Flashback : An interview with author Fiona O’Malley (June, 2013).


Fiona O’Malley is the author of What Would Kate Do? The Diary of a Walking Disaster (which launched on Saturday night!).

I recently had the opportunity to speak with Fiona and ask her a few questions! Apart from this new book, Fiona writes for magazines including Vogue and also wrote The Daily Fail: The Musical! All while doing a Masters in Journalism. You can find her blog at this address: http://alliwanttodoiswritesally.blogspot.ie or visit her website at: http://www.fionaomalley.co.uk

The Interview.. 

Q1: What can you tell me about the book? 

What Would Kate Do: The Diary of a Walking Disaster! is a story about a girl who idolizes The Duchess of Cambridge, Kate Middleton, and tries to follow her footsteps in life but fails miserably. She is in her 30’s and is terrified of being left on the shelf while she is maid of honour for her two best friends’ weddings. Instead of ‘What Would Jesus Do?’ her motto in life is ‘What Would Kate Do?’ It’s a chick-flick novel: think Bridget Jones meets The Devil Wears Prada! It’s a chick-lit comedy.

I hope people like it. I’d like to think I’m funny. If I’m not, I guess the joke will be the book! Here’s a joke for you: my life! I spend every spare second I can hunched over my laptop in my tiny studio apartment in London, wrapped up in woollens because it’s so cold with drafts and I’m too poor to afford the heating. I live off a diet of watered-down porridge. I don’t mind it though. I made the choice of becoming a writer and, coming from a single-parent background, I wasn’t raised with luxury. I work really hard to create art and the struggle years will make the end result (which I hope is success) all the more worth it. Pain is temporary. Rejection is temporary. If I give up, it’s forever.

Q2: What kind of creative process do you use? Did it take you long to write the book?

Although I was playing around with the plot idea in my head and on paper for a while, I wrote it in two months. Writing things fast is never a problem, I guess being trained as a journalist with a pressure to make deadlines and being very organised means I’m very disciplined with my time, however, the re-drafting was the most tedious part. That took a year.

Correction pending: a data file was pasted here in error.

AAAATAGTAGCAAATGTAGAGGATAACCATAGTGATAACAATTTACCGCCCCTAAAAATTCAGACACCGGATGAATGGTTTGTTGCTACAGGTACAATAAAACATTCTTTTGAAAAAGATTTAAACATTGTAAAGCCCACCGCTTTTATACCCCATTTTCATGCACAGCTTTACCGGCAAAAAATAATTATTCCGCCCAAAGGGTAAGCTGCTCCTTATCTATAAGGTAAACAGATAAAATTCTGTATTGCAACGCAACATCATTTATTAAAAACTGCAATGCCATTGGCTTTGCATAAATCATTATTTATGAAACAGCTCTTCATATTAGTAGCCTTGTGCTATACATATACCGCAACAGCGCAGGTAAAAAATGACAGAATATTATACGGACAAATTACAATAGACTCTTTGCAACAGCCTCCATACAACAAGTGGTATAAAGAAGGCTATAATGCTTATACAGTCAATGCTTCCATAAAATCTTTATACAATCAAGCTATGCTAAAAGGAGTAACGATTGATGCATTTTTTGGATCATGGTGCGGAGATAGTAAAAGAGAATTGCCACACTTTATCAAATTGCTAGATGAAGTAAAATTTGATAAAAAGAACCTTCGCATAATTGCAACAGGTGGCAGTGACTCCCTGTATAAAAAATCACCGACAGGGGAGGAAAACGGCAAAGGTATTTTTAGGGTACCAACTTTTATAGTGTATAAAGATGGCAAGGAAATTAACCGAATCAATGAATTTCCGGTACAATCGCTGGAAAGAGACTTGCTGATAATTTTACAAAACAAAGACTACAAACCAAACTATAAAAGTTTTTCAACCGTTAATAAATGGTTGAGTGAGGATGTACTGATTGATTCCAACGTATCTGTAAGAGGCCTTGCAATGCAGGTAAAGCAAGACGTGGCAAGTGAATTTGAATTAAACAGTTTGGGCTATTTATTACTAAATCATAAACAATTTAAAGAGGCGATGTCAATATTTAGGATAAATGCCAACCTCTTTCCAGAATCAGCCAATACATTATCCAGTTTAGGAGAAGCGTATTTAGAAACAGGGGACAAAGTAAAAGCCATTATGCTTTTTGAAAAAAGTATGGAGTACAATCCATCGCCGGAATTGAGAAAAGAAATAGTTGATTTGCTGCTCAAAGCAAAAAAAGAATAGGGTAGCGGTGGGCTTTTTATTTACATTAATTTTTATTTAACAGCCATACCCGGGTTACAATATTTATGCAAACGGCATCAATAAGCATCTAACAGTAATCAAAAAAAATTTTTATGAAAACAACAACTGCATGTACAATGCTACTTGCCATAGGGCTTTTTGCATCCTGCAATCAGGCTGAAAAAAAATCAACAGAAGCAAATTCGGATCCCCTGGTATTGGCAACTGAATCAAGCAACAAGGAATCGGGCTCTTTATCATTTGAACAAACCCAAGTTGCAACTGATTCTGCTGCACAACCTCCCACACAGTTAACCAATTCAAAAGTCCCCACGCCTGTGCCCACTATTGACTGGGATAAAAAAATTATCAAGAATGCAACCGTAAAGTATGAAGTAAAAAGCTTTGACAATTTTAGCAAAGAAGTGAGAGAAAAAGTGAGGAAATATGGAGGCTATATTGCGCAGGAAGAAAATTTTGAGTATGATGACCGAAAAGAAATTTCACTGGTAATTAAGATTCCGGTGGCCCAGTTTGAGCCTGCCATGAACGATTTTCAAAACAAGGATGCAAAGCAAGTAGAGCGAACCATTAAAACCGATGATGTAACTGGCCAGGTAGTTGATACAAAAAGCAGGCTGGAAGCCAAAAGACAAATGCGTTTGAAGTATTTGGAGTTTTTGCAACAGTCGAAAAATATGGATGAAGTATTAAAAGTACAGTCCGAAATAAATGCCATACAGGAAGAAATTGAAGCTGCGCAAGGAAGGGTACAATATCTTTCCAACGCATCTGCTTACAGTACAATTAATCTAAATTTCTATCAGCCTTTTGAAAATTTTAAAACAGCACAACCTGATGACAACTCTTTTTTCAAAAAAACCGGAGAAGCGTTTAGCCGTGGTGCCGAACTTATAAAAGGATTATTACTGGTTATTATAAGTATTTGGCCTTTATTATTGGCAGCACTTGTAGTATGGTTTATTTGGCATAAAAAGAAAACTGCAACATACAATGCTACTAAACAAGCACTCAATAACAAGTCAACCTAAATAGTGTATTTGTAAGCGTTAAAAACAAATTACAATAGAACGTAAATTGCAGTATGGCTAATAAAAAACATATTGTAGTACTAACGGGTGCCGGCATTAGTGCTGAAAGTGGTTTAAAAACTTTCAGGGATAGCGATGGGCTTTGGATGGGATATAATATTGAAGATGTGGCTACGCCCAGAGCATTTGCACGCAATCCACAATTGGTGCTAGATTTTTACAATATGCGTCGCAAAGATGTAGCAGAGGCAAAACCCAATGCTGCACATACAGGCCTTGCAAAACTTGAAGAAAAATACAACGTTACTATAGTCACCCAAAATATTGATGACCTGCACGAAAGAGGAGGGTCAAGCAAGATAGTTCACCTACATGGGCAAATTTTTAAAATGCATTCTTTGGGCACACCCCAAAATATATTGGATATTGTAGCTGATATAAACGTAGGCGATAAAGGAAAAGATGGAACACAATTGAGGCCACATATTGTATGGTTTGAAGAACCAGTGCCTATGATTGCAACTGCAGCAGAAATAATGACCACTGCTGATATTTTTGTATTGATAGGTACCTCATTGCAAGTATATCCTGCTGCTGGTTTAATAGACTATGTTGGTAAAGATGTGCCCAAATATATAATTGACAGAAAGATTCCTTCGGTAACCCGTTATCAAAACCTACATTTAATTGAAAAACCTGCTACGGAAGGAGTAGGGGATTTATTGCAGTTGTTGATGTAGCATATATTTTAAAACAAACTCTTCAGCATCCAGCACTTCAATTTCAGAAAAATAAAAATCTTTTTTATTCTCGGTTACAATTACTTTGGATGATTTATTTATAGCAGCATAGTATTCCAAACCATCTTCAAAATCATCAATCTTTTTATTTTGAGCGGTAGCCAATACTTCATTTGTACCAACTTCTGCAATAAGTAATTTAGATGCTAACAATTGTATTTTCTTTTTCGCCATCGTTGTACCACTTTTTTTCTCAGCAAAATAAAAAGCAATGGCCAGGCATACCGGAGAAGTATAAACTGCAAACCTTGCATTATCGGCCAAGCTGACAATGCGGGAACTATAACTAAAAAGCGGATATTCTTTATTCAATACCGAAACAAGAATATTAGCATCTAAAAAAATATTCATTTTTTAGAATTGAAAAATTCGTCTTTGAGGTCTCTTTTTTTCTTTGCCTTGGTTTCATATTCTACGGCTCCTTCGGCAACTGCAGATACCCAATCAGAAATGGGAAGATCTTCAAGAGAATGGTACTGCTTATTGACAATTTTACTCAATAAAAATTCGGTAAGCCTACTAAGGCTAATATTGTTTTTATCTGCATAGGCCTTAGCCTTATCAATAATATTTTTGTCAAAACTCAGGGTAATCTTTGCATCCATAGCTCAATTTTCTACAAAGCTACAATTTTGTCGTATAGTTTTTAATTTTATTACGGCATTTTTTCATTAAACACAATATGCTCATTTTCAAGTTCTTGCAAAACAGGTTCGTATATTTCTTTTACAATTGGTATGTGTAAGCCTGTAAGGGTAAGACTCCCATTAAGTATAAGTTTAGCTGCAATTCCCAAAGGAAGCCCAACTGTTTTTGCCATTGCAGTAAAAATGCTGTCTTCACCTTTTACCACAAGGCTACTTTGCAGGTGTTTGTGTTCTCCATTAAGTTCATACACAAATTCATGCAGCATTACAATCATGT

Q3: You’re self-publishing this book. Is that a difficult road to take? 

It has its positives and negatives. The positives are that I own all of the rights so if there are any future progressions, like if the book is turned into a film or if it is released in paper back form in the future, I’ll be in a better position to negotiate my cut etc. It’s also a cheaper and more efficient way to get copies of the book around. The hugely negative thing was that a lot of people in the older generation don’t know how to use kindles, iPods, iPads or their laptops to download the book. I am so bad with technology too though. The last time I came home my auntie asked me, “As a writer, do you use the kringle or do you prefer paperback books?”, which explains where I get my aptitude for technology from. In the future, I’ll ask my grandchildren, “What is this complex device children?” They’ll give me an overly kind smile and say “That, granny, is a doorbell!”

Although I wouldn’t recommend self-publishing for people who don’t know much about marketing or the press, I have the advantage of A) The book was inspired by one of the most photographed women in the world so I am hoping there will be a lot of interest in it B) Having worked at VogueThe Sunday Times and The Irish Times with a few ‘aul columns myself, I have media contacts in Ireland and the UK which I’m taking advantage of in terms of publicity for the book. I’m playing to my strengths.

Q4: You’ve also written The Daily Fail: The Musical! which was successfully funded through Kickstarter (and endorsed by Andrew Llyod Webber!) How does it feel to see that all coming together? Are you all set for the show’s premiere in July? 

Although it’s flattering that a lot of people are enthusiastic about the musical, it takes an immense amount of work. It’s very emotional seeing it all come together. When I see UTC’s (The Untold Theatre Company, which Fiona co-founded) work evolving before my eyes, I know that working myself into the ground is worth it. I am confident that the show in July will be a success. The four creators of the musical (me: the writer & co-producer; Adam Wollerton: the director & co-producer; Joseph Alexander: the composer; and Rachel Kelly: the choreographer) all have the same work ethic with a commitment to excellence so it works well. If people like it, we’ll take it to the West End this autumn.

Q5: You’re a busy lady! Where do you get the drive from?